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FBI asks two courts to block further disclosures about its 9/11 investigation of Sarasota Saudis

By Dan Christensen, FloridaBulldog.org 

Courtroom in the U.S. Court of Appeals for the 11th Circuit, Atlanta, Ga.

Saying it has released every scrap of information it can about a Sarasota terrorism investigation it once hid from both Congress and the 9/11 Commission, the FBI went to court twice in the last two weeks to block any further disclosures.

Among the government’s actions: asking a federal appeals court to reverse a Miami judge’s order that the FBI make public the names of suspects, agents and others contained in redacted reports it has released from its massive 9/11 investigation code-named PENTTBOM.

In her July 26 order in a Freedom of Information Act case brought by Florida Bulldog, U.S. District Judge Cecilia Altonaga reasoned there is a “significant public interest in information about who may have been involved in the September 11 attacks.” She also observed that the documents might be useful in pending civil litigation in New York brought by victims of 9/11 who seek to hold Saudi Arabia responsible.

Justice Department lawyers, however, argued in court papers filed Nov. 29 at the 11th Circuit Court of Appeals in Atlanta that the privacy interests of those suspects and agents “easily outweigh” the public’s interest in knowing further details about the FBI’s 9/11 investigation.

“Serious privacy interests are at stake here,” wrote Civil Division appellate attorney Dana Kaersvang. “FBI documents that could be interpreted as linking an individual to the 9/11 terrorist attacks could have potentially devastating effects on that person’s life. And the privacy interest of government agents in their work on high-profile investigations is well-established.”

The government’s 63-page cross-appeal says it is otherwise in agreement with Altonaga’s order. It responded to Florida Bulldog’s appeal filed in October by Miami First Amendment attorney Thomas Julin that more broadly challenged the judge’s ruling.

Specifically, it asks the appeals court to order a FOIA trial be held to determine whether the FBI made a proper search for records about the 9/11 Review Commission. Likewise, it contends that Altonaga wrongly backed the government’s “expansive assertion of FOIA exemptions” allowing the bureau to keep secret thousands of pages of records about an apparent Saudi network for the 9/11 hijackers in Sarasota and elsewhere.

Privacy rights for terrorists

To keep 9/11 records secret, the FBI has even invoked privacy rights on behalf of major terrorist figures.

Florida Bulldog reported in March that the FBI cited the privacy rights of alleged 9/11 mastermind Khalid Sheikh Mohammed and fellow “high-value” Guantanamo detainee Mustafa al-Hawsawi to withhold pages from its “Overview of the 9/11 Investigation” that was shown to the 9/11 Review Commission in April 2014.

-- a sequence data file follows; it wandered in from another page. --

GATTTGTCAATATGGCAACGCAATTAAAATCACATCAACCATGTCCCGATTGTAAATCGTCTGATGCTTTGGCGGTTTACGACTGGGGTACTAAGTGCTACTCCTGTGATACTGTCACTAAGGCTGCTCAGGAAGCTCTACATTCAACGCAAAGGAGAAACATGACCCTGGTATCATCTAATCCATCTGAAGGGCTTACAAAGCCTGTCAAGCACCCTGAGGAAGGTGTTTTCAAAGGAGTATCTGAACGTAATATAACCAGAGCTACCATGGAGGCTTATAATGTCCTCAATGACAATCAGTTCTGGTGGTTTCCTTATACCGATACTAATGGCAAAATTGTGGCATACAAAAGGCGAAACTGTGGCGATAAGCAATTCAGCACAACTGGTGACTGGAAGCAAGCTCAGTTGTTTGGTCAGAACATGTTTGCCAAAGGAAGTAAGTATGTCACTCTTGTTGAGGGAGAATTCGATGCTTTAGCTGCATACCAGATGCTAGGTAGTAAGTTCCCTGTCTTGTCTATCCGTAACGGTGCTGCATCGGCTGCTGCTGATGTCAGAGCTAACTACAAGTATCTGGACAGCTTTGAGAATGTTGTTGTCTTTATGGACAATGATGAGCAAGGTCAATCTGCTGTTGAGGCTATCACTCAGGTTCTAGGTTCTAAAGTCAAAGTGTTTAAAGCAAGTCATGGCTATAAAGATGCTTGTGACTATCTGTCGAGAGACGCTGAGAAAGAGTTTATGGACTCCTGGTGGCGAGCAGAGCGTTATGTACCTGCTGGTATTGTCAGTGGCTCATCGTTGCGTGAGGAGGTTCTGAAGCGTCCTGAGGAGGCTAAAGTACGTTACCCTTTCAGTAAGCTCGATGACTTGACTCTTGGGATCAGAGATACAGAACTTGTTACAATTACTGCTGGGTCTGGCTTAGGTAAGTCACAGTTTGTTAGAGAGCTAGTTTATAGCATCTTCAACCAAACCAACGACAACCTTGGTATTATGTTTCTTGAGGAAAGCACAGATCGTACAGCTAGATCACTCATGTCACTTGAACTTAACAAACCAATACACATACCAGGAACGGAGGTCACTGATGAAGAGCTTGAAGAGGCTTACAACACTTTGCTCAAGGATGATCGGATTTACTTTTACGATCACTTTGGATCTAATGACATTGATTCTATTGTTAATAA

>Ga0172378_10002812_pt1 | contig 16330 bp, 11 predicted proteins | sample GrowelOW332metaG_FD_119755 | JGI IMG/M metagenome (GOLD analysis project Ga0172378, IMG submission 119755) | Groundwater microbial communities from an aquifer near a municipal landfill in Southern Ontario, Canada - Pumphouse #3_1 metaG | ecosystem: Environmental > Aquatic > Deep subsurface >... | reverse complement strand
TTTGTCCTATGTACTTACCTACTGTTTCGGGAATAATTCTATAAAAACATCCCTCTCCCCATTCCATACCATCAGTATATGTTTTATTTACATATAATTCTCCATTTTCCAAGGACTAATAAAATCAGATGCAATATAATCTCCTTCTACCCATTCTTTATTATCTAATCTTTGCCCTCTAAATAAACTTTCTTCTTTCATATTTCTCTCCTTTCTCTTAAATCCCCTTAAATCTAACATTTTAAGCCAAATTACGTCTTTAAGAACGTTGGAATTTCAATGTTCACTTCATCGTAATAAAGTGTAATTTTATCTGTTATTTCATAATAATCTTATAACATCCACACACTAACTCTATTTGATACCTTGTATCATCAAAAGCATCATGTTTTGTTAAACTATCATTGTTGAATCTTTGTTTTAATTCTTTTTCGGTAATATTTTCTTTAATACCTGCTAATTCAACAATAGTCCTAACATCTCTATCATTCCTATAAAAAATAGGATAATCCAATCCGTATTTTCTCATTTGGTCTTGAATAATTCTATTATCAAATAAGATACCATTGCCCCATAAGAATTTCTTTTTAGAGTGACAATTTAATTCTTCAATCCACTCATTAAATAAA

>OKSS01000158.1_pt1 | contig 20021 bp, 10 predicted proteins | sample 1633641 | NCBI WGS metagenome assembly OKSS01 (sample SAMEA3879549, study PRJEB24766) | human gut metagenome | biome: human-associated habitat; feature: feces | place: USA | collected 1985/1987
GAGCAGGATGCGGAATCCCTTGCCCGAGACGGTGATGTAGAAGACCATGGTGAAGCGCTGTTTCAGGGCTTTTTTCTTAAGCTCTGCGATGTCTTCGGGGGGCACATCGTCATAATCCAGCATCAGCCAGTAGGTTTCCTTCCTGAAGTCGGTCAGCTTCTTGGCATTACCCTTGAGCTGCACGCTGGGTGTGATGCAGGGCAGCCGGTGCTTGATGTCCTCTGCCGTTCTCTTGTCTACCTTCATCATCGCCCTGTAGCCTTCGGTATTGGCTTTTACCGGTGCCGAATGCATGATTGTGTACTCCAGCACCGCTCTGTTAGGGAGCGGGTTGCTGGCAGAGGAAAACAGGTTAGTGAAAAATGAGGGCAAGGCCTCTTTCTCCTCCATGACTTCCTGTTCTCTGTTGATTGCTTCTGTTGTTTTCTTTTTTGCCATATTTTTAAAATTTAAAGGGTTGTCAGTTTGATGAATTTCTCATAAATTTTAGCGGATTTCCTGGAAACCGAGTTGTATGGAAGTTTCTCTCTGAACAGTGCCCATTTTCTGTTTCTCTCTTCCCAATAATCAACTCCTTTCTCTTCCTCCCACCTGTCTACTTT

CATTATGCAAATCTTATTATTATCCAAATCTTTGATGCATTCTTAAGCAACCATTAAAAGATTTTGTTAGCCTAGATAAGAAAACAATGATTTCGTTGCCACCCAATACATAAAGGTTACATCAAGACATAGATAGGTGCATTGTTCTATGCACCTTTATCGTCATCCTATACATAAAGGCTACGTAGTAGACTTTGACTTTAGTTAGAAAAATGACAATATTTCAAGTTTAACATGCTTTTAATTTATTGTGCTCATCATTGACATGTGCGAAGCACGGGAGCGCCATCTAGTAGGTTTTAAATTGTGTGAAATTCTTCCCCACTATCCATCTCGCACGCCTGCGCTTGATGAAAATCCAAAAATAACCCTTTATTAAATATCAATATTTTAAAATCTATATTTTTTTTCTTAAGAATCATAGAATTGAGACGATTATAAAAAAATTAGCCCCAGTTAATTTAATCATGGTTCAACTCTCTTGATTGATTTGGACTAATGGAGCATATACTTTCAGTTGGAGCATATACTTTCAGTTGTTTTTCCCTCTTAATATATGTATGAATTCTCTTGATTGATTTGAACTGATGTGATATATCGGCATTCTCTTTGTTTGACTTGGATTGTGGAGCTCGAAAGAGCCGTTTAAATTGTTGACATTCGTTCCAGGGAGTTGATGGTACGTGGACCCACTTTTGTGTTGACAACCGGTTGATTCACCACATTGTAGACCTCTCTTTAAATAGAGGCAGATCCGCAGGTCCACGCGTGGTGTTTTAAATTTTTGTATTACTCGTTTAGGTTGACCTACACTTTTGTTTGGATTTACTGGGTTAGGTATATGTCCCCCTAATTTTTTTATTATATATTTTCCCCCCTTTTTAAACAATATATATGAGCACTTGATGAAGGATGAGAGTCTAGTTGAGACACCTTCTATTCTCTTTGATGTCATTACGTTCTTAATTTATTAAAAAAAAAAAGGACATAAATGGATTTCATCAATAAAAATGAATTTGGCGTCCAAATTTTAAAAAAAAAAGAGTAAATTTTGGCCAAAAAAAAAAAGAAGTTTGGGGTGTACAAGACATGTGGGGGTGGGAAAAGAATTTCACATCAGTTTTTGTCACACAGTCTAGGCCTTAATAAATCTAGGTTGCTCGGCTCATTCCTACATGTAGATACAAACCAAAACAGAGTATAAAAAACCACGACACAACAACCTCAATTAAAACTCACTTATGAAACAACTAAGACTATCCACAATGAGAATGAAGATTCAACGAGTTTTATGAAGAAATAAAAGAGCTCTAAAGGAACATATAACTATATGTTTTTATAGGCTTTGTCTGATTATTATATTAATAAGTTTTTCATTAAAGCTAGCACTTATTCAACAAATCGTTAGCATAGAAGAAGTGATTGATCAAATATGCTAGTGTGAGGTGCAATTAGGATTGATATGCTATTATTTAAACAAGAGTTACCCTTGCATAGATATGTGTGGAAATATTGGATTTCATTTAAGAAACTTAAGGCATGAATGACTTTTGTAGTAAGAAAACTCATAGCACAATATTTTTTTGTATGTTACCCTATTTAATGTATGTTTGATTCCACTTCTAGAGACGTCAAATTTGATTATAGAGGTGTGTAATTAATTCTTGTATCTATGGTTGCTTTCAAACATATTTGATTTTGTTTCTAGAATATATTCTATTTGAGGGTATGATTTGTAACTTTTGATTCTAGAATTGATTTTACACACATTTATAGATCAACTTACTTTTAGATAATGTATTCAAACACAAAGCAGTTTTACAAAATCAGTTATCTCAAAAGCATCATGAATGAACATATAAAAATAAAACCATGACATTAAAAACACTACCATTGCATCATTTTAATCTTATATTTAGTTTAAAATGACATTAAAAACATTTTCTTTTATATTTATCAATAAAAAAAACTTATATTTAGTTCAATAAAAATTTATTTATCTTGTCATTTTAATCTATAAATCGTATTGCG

Alleged 9/11 conspirators Khalid Sheikh Mohammed, right, and Mustafa al-Hawsawi

Withheld were copies of Mohammed’s “non-immigrant visa application” and his “supplemental Visa card application” to the United Kingdom’s Standard Chartered Bank. Also withheld: al-Hawsawi’s “credit card statement and supplemental card activity.”

Al-Hawsawi is alleged to be a senior al-Qaeda member and organizer and financier of 9/11.

On a second legal front in U.S. District Court in Fort Lauderdale, the FBI on Nov. 27 renewed its effort to dismiss another FOIA case brought five years ago by Florida Bulldog’s parent, Broward Bulldog Inc. The case, pending before Judge William J. Zloch, seeks access to the FBI’s file about its Sarasota investigation of Abdulaziz and Anoud al-Hijji, who moved abruptly out of their upscale home two weeks before 9/11, leaving behind their cars, clothes, furniture and other personal belongings.

In 2014, Zloch ordered the FBI to produce its records about the investigation for his inspection and possible public release. The FBI produced more than 80,000 pages – said to be the entire 9/11 file from its Tampa office. Zloch announced in mid-October he’d completed his review of those records. He allowed the government to seek dismissal of the case, but required the FBI to address his “categories of concern.”

Those concerns focus on the “ambiguities” of the FBI’s filing system and 35 pages of records the FBI released to Florida Bulldog about six months after the FOIA lawsuit was filed in September 2012. One of those records is an April 2002 report that says the Sarasota Saudis had “many connections” to “individuals associated with the terrorist attacks on 9/11/2001.” The report flatly contradicted the FBI’s prior public statements.

The FBI’s renewed motion to dismiss, however, seemingly does not address Zloch’s concerns. Instead, it repeats arguments that were previously advanced in favor of dismissal, but rejected. Florida Bulldog is required to respond by Jan. 11.

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